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Australia’s economy grew more than expected in the fourth quarter, delivering a boost to the government of Malcolm Turnbull in an election year and defying fears over the impact of China’s slowdown.

Gross domestic product grew a seasonally adjusted 0.6 per cent quarter-on-quarter in the three months to the end of December, thanks to a boom in household consumption and higher government spending. On an annual basis GDP grew 3 per cent, back to its long-term trend rate and ahead of economists’ consensus estimate for 2.5 per cent growth.

“Today’s GDP results confirm the resilience of the Australian economy, thanks to a rebalancing of activity away from mining investment into the services sectors,” said Jasmin Argyrou, senior investment manager at Aberdeen Asset Management.

The strong growth figures pushed the Australian dollar up as much as 0.7 per cent to $0.7224.

The biggest contribution to fourth-quarter growth came from household and public spending, adding 0.4 percentage points and 0.2 percentage points respectively, according to the Australian Bureau of Statistics.

A decline in private sector spending, however, wiped 1.9 percentage points off growth, reflecting the slowdown in new engineering construction following the end of a decade-long mining investment boom.

Over recent months some commentators have warned that a slowdown in China, Australia’s largest trading partner, and steep falls in commodity prices would dent the country’s growth and even threaten its near-record run of 24 consecutive years without a recession.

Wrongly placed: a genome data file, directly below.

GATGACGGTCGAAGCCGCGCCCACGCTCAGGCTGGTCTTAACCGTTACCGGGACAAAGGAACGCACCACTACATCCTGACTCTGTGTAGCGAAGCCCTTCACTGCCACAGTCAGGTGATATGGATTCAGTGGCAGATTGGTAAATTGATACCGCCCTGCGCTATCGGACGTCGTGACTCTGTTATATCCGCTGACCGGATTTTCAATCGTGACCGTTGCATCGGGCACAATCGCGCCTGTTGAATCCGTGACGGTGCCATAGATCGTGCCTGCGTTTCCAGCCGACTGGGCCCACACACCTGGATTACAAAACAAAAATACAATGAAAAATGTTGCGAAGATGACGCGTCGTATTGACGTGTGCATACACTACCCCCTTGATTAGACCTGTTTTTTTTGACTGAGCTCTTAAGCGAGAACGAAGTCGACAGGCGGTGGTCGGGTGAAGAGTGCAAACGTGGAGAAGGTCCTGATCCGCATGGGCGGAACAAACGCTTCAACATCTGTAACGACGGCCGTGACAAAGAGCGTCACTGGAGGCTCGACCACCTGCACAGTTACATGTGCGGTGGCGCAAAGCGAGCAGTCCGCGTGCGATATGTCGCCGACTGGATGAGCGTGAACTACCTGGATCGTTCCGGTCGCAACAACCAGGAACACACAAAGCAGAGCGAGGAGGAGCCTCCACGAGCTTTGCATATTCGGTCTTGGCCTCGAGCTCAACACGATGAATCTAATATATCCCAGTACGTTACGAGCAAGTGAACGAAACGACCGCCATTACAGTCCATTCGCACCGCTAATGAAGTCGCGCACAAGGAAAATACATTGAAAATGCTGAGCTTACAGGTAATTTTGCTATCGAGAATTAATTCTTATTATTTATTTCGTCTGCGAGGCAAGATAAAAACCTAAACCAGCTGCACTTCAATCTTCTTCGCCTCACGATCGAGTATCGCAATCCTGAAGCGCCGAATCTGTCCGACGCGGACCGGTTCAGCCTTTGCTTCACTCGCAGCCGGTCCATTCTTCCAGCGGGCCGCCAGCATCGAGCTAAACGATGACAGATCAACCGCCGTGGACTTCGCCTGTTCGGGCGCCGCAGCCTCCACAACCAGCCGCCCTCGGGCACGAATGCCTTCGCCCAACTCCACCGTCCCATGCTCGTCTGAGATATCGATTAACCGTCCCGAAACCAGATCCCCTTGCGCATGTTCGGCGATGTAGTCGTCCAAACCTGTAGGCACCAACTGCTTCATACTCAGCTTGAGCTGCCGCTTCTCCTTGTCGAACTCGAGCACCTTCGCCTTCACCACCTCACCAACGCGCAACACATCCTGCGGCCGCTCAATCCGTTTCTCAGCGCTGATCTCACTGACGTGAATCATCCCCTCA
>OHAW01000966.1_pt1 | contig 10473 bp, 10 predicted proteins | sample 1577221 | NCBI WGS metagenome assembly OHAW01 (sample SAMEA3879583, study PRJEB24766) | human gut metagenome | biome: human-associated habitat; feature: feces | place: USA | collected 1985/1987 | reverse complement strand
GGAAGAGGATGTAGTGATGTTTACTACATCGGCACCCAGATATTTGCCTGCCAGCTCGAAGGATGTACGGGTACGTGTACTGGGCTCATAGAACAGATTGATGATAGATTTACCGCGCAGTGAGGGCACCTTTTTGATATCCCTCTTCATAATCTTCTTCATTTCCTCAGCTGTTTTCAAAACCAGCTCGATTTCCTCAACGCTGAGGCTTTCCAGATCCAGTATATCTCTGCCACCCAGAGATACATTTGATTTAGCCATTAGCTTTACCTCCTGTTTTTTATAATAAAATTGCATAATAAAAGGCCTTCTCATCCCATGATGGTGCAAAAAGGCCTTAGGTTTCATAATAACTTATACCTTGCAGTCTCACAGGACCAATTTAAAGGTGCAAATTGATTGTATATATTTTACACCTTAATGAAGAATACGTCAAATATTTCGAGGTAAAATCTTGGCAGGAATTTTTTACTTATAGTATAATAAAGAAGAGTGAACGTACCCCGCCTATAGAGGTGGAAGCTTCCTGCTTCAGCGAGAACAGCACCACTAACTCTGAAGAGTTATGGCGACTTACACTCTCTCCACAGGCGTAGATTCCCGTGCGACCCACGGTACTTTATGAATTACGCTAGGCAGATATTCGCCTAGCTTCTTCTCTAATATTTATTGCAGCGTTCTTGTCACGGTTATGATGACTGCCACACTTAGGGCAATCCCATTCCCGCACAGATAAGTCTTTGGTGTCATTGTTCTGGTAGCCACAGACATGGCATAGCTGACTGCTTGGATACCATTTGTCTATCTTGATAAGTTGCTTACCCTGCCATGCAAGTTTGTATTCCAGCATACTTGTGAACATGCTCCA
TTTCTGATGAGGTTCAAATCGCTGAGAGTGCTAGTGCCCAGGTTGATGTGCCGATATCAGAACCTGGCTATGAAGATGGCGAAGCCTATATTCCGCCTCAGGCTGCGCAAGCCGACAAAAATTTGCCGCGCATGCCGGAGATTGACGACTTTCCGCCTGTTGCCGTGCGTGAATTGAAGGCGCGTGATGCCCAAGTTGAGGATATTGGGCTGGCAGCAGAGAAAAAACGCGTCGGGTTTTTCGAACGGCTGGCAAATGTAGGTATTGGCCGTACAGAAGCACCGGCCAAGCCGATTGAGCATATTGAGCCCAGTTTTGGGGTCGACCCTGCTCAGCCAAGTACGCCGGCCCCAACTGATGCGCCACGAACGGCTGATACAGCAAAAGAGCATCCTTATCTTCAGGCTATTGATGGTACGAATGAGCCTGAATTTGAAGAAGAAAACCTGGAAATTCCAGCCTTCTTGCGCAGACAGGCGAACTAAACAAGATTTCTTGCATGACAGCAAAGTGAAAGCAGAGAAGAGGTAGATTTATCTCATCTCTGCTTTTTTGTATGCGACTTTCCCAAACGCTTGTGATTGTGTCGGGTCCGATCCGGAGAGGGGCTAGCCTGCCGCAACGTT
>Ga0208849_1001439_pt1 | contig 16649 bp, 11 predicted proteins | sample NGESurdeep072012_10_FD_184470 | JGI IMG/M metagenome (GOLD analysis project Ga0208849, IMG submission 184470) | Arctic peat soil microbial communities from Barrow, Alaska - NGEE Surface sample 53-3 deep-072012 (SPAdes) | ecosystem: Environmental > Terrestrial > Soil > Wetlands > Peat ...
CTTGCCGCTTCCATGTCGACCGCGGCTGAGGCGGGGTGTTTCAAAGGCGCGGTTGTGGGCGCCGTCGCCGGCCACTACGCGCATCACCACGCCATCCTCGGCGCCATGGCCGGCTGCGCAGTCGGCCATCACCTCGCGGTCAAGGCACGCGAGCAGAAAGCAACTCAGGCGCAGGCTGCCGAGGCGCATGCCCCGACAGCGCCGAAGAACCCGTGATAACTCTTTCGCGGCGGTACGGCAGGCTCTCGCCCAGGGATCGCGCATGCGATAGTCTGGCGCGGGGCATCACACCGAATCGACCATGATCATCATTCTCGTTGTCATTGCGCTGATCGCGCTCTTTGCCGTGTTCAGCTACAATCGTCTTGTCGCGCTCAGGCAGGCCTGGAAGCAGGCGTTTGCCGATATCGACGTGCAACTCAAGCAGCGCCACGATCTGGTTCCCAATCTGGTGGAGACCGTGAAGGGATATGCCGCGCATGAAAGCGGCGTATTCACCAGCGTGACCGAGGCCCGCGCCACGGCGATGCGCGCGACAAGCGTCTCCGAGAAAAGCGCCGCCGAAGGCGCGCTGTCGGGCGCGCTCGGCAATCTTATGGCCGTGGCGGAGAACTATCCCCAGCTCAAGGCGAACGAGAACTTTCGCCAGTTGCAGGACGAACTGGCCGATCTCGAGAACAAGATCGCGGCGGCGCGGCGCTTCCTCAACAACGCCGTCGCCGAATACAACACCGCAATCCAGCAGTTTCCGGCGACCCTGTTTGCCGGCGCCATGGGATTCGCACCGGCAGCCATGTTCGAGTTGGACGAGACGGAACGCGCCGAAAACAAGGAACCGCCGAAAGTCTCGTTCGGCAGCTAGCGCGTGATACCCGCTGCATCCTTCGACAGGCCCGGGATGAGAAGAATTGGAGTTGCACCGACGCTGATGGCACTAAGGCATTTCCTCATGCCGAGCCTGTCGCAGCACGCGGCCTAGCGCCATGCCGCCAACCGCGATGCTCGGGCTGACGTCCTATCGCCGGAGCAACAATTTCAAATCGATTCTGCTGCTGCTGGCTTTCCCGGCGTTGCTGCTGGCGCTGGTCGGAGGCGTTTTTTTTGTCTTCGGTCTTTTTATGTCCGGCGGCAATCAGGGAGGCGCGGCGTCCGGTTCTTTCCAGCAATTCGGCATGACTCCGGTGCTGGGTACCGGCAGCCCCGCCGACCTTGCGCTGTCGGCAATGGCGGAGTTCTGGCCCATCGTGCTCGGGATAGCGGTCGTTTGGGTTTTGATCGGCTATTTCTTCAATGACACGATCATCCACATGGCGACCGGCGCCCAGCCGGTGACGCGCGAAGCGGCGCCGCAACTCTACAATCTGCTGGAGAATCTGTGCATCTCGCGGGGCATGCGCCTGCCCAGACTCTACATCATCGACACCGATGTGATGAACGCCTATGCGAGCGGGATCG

The economies of Canada and Brazil have both shrunk in the face of lower commodity prices and steep falls in mining investment. But a weakening currency is fuelling a boom in Australia’s services exports and a rebound in manufacturing, with Ai Group’s purchasing managers’ index showing manufacturing activity last month grew at its fastest pace since 2010.

“This is the strongest pace of through-the-year growth since the March quarter of 2014 and is consistent with the strength of job creation in the second half of last year,” said Scott Morrison, Australia’s treasurer.

“We are growing faster than every economy in the G7, and growing well above the OECD average. We are growing faster than the US and the UK, more than twice the pace of Canada — a comparable resource-rich advanced economy — and we’re matching growth rates in economies like South Korea.”

The bureau revised upwards its growth figure in the third quarter from 0.9 per cent to 1.1 per cent. Analysts said the stronger than expected growth figures suggested the Reserve Bank of Australia was likely to continue to leave interest rates on hold for longer.

“As a consequence [of the result], we expect the RBA will leave the cash rate at 2 per cent for at least the remainder of this year,” said Ms Argyrou.

But some economists warned the headline data presented too optimistic a view of economic fundamentals and warned challenges and threats to growth remained.

“We should be cautious given the poor quality of the growth, which was driven by a rise in government spending and household expenditure that relied on a run down in savings,” said Andrew Ticehurst, rate strategist at Nomura.

He said living standards were continuing to fall in Australia, despite the growth in GDP, with real net disposable income per capita declining 2.3 per cent year on year.

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